Regardless of how many dorms we build, or how vertical we go; Boston is a densely packed small footprint with many historical and cultural areas that slow or halt the progress of supply. We are seeing another strong rental market this year with average rents pushing higher by 5% and vacancy rates in Boston looking lower so far in 2019. Landlords are telling us the market is strong and the data is backing them up. Our real time database shows only a 3.5% vacancy rate. We base this number by looking at 71,888 non luxury building units. We do not include luxury buildings in this survey as it is challenging to get the most accurate information in much larger buildings. Therefore, our data looks in detail at the widest section of properties covering over 15,000 landlords. When you have nearly 72,000 non luxury apartments and only 2551 available for rent you can surely expect landlords to feel confident.
Many landlords have told us their properties are renting faster this year, and they are receiving more inquires from their tenants that they would like to renew. While there will be small tiny pockets of disruption in some leasing markets due to dorms being built or large luxury buildings going up; this will not buck the overall trend. Everything is alive and well in Greater Boston. In fact, average rent prices have increased anywhere from 10-20% over the past 18 months in certain neighborhoods and areas, that trend may even accelerate through the course of 2019. Look for rent prices to continue to push upward and outward into areas that have not normally seen significant rent increases.
Investors Will Drive the Market As New Development Continues
With over 15,000 landlords in our real time real estate database, for every one seller there are still 50 buyers, ready, willing and able to sign and close. Yes, there are some institutional players selling some of their lesser attractive units in their portfolios, but then they turn right around and ask us if they can find another property for a 1031 like kind exchange, DST, or find a property in an empowerment zone. We have received many inquires from investors searching further and further away from the city in areas such as Cape Cod, New Bedford, Fall River, Worcester and more.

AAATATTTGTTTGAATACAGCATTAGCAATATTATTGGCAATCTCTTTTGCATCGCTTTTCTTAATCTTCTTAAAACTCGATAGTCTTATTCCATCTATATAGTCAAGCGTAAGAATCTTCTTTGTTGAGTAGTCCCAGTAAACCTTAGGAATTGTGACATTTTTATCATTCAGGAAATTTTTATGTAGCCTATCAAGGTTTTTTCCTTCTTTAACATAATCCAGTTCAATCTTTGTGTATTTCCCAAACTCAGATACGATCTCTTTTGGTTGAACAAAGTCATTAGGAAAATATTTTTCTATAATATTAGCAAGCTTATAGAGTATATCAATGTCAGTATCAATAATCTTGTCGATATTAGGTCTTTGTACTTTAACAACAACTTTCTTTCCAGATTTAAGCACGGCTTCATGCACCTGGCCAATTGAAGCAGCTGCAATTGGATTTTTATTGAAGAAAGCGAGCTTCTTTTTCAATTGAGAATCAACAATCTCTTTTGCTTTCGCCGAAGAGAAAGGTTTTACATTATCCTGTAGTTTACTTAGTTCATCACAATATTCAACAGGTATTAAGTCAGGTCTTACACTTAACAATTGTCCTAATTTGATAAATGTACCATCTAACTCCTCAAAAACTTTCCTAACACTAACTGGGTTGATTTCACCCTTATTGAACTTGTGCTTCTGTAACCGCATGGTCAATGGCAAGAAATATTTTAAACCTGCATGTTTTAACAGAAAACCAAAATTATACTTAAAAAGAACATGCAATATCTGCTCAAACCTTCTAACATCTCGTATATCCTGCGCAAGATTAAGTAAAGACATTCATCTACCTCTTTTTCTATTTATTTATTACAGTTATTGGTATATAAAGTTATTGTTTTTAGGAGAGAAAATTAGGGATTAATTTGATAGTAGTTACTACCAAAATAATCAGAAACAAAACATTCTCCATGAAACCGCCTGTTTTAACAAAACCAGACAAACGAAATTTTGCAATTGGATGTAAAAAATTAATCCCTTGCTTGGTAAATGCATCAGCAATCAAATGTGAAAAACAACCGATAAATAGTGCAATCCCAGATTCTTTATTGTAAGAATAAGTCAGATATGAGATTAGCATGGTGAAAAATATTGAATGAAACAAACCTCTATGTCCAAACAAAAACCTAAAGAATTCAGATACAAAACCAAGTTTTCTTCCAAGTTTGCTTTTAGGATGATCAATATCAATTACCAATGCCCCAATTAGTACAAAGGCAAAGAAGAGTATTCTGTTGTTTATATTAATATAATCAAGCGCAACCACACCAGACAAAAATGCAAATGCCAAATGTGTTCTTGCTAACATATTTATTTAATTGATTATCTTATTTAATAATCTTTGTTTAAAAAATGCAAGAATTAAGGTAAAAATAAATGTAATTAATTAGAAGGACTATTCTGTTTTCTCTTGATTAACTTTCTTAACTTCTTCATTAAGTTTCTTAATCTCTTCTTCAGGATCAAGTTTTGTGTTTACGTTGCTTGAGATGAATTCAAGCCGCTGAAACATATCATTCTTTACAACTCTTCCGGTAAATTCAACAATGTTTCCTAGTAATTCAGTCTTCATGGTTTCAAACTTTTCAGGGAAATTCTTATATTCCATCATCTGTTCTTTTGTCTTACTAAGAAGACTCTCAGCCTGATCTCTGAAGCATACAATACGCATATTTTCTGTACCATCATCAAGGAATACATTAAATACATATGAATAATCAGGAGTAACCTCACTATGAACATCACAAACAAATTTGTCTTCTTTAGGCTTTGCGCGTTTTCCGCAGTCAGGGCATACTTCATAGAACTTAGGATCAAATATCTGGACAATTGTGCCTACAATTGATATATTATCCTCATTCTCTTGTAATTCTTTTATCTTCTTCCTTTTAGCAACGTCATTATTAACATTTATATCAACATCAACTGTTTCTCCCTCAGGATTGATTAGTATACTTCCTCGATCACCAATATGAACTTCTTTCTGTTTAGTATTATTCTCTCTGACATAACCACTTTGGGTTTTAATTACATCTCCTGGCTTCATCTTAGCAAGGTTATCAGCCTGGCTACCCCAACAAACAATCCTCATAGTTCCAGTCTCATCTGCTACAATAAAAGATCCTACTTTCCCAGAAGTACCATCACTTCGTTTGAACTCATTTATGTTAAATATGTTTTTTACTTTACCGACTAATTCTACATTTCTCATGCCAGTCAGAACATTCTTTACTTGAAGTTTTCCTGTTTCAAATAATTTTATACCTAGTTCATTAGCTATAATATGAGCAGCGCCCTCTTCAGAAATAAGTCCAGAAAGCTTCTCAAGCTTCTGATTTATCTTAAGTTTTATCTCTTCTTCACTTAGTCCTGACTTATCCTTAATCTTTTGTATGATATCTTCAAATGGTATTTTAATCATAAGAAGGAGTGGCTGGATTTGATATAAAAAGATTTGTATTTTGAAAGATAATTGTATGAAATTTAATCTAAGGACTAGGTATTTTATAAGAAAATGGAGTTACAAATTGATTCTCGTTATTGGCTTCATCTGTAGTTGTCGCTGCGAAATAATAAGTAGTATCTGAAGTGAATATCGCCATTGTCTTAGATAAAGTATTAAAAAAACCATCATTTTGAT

The cap rate arbitrage spins itself in earnest and in perpetuity and accelerates towards the tail end of long real estate bull run. Landlords often sell on cap spread, or see turn around plays in less capital heavy areas, and venture further as their experience and knowledge grows, and returns dwindle in Boston on higher initial purchase prices. There are few landlords today that simply purchase an investment property as it is and expect a great rate of return. Value creation is the name of the game. Unlocking the value often requires working with apartment leasing and sales professionals that know what is hot, what style or product, price point or size will move quickly and throw off the best return. Go with market leaders for informed decisions on what to build, renovate, sell or hold.
Despite rising prices, Boston continues to be one of the best cities to invest in for it’s population growth and strong local economy. That combined with increasing rent prices, investors can see a ton of upside in investing locally if you have the right data in front of you and people that can execute on a plan.
It looks like another positive year for Boston’s thriving real estate market. Despite recent leveling of home prices and high barriers to entry, there still exists enough demand to sustain another year or more of growth. Combine that huge demand with a modest increase of supply, rising wages, and continued population growth, those who can afford a house in Boston will do well on their investment. While portions of real estate market may cool off in different parts of our nation, Boston will stay hot well into 2020.
Yes, we may be getting closer to the end of the real estate market run up in Boston, but not yet. Like Tom Brady in the fourth Quarter, the Patriots find a way to win, and so will the Boston Real Estate Market. It’s a path, it’s a process, success is predictable. Boston has both staying and comeback power in real estate because of it’s mixture of: capital, great teamwork, diversity and innovation. Tom Brady intends to continue to play as quarterback for an additional five years and his retirement may well be in syncopation with our real estate title town real estate run. One thing is for sure, it is certainly interesting to watch a legendary run of a great team as well as a great city! Stay tuned!